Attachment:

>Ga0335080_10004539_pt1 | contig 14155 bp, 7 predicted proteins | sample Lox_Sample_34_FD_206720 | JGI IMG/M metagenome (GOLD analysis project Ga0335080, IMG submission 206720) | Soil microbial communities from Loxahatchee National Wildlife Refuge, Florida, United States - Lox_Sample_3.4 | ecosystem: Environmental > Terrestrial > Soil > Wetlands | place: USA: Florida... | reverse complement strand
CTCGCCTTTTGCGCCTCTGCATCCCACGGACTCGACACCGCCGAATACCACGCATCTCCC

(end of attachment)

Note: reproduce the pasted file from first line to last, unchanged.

>Ga0335080_10004539_pt1 | contig 14155 bp, 7 predicted proteins | sample Lox_Sample_34_FD_206720 | JGI IMG/M metagenome (GOLD analysis project Ga0335080, IMG submission 206720) | Soil microbial communities from Loxahatchee National Wildlife Refuge, Florida, United States - Lox_Sample_3.4 | ecosystem: Environmental > Terrestrial > Soil > Wetlands | place: USA: Florida... | reverse complement strand
CTCGCCTTTTGCGCCTCTGCATCCCACGGACTCGACACCGCCGAATACCACGCATCTCCC